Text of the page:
Most of my formative years were spent in the western United States and I love the spare landscapes there where colorful flowers are treasured and often rare. Imagine my surprise when I found myself in southern Florida sixteen years ago and the even greater surprise of being still here. Since most of my life has been a story of moving fairly frequently, I have learned to appreciate the places I live and find things to enjoy. There is much to enjoy and appreciate in the natural landscape of Florida. And in my yard!
Unlike more temperate areas, the changes in season here are more subtle and it’s fun to track them through the flowers that bloom and disappear in the yard. Some appear very reliably within a certain month and some are more associated with the season.
Taking photos of my flowers has also provided much joy and learning. So it was fun to put together a ‘calendar’ of my photos of flowers from the yard. We live almost equidistant from Ft. Lauderdale and North Miami but inland about 15 miles inland.
January is actually fairly abundant with flowers, being cooler and more dry. I have chosen the Amazon Lily that thrives in the shady areas of the yard and has a beautiful soft fragrance. The flowers actually look like white daffodils, taking me back to more temperate gardens.
February One of my favorite things as the winter progresses is the sight of our large (15 foot or so) frangipani tree putting out flowers before leaves. By April the leaves are on, the flowers are abundant and standing under the tree is a sensual wonder with a peachy and tropical fragrance surrounding you.
March is quite a nice transition time in the yard with the winter flowers hanging in there and some of spring flowers beginning to show. Sometime between December and April the dendrobium orchids in the back yard flower. Dendrobium anosmum smells richly of raspberry and this similar one, without a smell, is smaller and more delicate but I love the furry aspect.
March We don’t have a lot of luck with citrus trees in our small yard but this lemon tree hangs in there. This year it bloomed abundantly and we have several small lemons already.
April Right about early spring, the jasmine flowers begin to bloom. This Jasmine sambac Grand Duke of Tuscany with double flowers looks like a miniature rose and smells of heaven! The fragrance is a bit more fruity and sweet than the traditional Jasmine grandiflorum and I love it!
On again, off again, we keep trying with magnolia. Our current Little Gem magnolia is hanging in there. It’s hard to find a good sunny spot in the yard for best blooming but we get a few each year. Mostly, I visit the ones in our neighborhood always looking for bees rolling around in the stamens.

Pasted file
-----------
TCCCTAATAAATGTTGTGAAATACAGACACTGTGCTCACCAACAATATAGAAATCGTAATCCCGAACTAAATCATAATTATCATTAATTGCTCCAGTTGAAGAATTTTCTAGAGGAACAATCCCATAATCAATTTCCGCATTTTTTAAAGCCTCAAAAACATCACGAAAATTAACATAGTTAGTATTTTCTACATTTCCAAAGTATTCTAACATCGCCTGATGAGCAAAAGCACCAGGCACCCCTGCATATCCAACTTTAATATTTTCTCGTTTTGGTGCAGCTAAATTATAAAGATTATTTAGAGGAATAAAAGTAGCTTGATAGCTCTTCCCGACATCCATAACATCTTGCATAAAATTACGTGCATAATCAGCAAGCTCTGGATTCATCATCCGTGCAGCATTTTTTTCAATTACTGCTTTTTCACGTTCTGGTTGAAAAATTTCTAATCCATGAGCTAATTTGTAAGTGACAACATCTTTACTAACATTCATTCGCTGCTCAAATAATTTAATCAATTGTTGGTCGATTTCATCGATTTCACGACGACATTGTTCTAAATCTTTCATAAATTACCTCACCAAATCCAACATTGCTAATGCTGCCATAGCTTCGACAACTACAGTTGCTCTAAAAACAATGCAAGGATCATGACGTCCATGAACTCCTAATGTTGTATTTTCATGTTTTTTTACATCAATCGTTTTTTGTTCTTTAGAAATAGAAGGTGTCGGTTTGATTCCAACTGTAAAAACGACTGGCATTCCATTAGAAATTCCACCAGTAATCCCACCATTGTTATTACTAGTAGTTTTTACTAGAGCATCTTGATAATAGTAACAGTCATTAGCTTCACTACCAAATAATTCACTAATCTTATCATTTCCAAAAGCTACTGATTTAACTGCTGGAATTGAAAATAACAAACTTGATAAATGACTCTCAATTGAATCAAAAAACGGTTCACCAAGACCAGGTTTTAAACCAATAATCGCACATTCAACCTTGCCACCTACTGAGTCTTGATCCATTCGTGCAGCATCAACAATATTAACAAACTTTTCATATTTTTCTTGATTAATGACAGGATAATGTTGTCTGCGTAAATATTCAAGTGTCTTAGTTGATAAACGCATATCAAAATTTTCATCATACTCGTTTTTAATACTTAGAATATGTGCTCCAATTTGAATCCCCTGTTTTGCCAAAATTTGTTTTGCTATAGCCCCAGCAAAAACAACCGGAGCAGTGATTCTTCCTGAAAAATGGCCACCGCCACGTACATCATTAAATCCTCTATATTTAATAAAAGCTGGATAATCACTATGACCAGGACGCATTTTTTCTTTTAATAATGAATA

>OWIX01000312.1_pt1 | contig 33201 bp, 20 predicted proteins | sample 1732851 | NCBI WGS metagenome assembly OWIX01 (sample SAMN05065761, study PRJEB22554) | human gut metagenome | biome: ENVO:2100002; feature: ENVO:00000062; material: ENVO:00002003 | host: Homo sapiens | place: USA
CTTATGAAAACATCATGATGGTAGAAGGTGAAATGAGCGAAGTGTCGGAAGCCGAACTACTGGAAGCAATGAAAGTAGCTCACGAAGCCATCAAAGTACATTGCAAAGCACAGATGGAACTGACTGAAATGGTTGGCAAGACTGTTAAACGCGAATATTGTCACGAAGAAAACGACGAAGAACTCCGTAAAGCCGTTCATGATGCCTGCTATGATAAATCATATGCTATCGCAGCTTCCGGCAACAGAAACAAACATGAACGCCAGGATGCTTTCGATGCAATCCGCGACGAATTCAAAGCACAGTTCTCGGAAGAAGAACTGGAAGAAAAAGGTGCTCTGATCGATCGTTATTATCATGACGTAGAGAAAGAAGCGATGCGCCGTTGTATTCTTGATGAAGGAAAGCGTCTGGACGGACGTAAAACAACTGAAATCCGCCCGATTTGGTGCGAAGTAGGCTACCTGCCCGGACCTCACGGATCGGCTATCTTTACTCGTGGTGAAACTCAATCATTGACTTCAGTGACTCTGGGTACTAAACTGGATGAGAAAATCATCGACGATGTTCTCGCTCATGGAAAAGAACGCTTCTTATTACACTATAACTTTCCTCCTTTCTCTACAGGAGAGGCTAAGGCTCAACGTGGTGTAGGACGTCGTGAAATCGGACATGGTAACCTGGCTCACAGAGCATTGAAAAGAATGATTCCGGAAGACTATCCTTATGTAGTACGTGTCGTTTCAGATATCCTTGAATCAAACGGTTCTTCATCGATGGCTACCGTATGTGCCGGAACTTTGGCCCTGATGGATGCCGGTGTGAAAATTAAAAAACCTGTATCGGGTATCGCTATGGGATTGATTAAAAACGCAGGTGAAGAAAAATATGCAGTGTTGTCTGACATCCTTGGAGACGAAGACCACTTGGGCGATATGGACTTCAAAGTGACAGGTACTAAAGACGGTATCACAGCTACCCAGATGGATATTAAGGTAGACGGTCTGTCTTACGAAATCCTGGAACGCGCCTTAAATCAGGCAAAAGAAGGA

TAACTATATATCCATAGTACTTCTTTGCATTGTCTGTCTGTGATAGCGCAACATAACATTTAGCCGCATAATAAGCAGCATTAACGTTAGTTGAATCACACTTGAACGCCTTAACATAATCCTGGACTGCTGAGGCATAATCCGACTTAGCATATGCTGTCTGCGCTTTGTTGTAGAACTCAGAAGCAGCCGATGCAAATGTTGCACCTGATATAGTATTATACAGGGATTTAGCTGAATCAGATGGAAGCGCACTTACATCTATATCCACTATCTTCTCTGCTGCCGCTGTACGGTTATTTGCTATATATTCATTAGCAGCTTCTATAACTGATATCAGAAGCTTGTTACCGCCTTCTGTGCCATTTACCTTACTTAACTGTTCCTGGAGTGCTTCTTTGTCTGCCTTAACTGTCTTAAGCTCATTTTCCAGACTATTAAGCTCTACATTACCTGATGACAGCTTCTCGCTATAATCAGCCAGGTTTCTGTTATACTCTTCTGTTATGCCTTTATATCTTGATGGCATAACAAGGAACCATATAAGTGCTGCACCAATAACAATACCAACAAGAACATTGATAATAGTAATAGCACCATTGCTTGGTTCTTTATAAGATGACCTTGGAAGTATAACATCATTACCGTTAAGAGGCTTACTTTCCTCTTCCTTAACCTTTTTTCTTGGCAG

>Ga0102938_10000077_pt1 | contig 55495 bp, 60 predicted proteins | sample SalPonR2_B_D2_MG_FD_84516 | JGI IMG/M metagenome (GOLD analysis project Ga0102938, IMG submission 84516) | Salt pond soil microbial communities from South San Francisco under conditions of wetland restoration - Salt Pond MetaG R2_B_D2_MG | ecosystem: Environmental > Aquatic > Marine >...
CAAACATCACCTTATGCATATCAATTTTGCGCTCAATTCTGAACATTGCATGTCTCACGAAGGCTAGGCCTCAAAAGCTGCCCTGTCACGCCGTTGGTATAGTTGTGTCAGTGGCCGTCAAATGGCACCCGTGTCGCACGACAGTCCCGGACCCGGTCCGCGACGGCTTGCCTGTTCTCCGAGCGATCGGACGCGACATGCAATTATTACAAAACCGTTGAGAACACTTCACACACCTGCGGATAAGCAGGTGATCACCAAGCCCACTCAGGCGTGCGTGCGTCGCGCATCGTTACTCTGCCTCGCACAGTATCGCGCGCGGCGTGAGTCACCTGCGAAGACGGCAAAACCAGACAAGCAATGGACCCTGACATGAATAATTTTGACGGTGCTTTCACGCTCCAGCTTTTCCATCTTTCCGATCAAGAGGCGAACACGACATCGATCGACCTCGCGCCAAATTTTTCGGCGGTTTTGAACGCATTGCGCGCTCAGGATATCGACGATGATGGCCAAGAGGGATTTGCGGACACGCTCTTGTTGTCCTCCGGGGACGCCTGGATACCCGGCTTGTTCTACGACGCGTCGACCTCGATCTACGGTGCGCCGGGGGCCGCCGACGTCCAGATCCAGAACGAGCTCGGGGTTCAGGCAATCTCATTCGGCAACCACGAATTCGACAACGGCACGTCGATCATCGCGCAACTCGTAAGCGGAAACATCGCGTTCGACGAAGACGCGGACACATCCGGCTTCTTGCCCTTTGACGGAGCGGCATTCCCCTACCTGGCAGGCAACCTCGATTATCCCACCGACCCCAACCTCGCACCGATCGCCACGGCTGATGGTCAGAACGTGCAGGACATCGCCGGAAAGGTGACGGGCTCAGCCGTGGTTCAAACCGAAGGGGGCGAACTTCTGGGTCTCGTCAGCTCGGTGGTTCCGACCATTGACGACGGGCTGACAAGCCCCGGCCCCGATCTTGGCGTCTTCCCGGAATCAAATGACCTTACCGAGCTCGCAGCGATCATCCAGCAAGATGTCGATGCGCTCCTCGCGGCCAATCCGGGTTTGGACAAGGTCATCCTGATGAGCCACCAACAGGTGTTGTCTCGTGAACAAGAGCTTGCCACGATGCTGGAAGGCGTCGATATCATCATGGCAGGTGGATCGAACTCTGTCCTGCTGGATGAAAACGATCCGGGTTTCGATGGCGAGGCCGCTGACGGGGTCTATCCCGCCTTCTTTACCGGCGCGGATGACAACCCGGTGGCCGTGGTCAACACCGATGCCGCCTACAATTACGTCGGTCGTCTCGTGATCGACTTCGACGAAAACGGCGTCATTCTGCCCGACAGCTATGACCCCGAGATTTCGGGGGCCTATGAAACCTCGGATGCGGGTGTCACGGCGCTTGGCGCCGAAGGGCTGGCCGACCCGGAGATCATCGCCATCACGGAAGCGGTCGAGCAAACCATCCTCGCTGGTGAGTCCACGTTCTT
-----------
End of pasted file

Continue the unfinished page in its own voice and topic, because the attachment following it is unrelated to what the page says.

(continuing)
I am looking forward to May this year and hoping that our water lily, Blue Dauben, blooms as abundantly as it did last year. It is lightly fragrant and I love watching the flowers close up each night and re-open in the morning.
Then there’s this fragrant Encyclia in shades of magenta and purple. It faithfully sends out at least one spike of blooms in April and May and smells like violets.
June Our Lignum vitae flowers off and on through the summer but I have chosen it for the beginning of summer. Beautiful in shape with pretty little purple flowers and bright orangey red seeds, it’s one of my very favorites. The birds obviously love the seeds because we get seedlings all over the yard!
July Our little jatropha tree blooms all year long and we love the bright red flowers. The bees and butterflies do too and it provides a nice source of nectar. It’s a small flower so it was fun trying to capture it with my cell phone macro lens.
August We are usually looking for some color in the yard by August and enjoyed these pretty Zinnias last year. Another macro photo.
Also in August, one of the flowers I wait all year for, the Bat Lily! Its beautiful glossy leaves brighten a corner of our front yard in deep shade. Then some time in late summer we get the very cool flowers.
September is when we seem to get the best blooms on our lovely passion vine. The purple-centered white flowers have rich floral fragrance with a strong hint of clove (eugenol).
October is when I start looking, and sniffing, for the tiny flowers on our Tea Olive aka Osmanthus. Often, the apricot scent of the flowers is my first clue to begin looking at the scraggly shrubs for blooms. They don’t do particularly well here but as long as I keep them watered and we get cool fall and winter weather every now and then my seven precious shrubs will fill the yard with a rich leathery apricot smell from hundreds of tiny flowers.
November In the cool of the nearly-winter this Golden Gardenia bloomed freely. The flowers are a creamy white the first day and then transition through light yellow to deep golden over several days. In the early evening the sweet gardenia fragrance scented our front patio.
December During this ‘winter’ month, our Osmanthus continues to bloom and we get a few gardenias (if they have survived in their pots). But I have to remember to check the orchids out back. This unusual purple Neofinetia falcata or Japanese Wind Orchid generally puts out a nice size spike of flowers some time in the winter. I think it likes the cooler weather!
I hope you have enjoyed this ‘tour’ of our yard through the year. I missed a few flowers but hope I have given you an idea of the joy I have gotten from our Florida yard. Thanks for reading!
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